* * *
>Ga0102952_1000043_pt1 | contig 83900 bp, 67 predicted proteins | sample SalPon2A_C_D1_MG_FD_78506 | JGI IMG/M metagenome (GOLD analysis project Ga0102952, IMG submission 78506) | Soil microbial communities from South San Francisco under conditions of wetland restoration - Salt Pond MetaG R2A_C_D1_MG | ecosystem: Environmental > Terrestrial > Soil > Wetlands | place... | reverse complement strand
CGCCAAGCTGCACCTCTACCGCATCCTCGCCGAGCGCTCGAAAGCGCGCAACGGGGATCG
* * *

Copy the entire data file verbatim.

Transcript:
>Ga0102952_1000043_pt1 | contig 83900 bp, 67 predicted proteins | sample SalPon2A_C_D1_MG_FD_78506 | JGI IMG/M metagenome (GOLD analysis project Ga0102952, IMG submission 78506) | Soil microbial communities from South San Francisco under conditions of wetland restoration - Salt Pond MetaG R2A_C_D1_MG | ecosystem: Environmental > Terrestrial > Soil > Wetlands | place... | reverse complement strand
CGCCAAGCTGCACCTCTACCGCATCCTCGCCGAGCGCTCGAAAGCGCGCAACGGGGATCG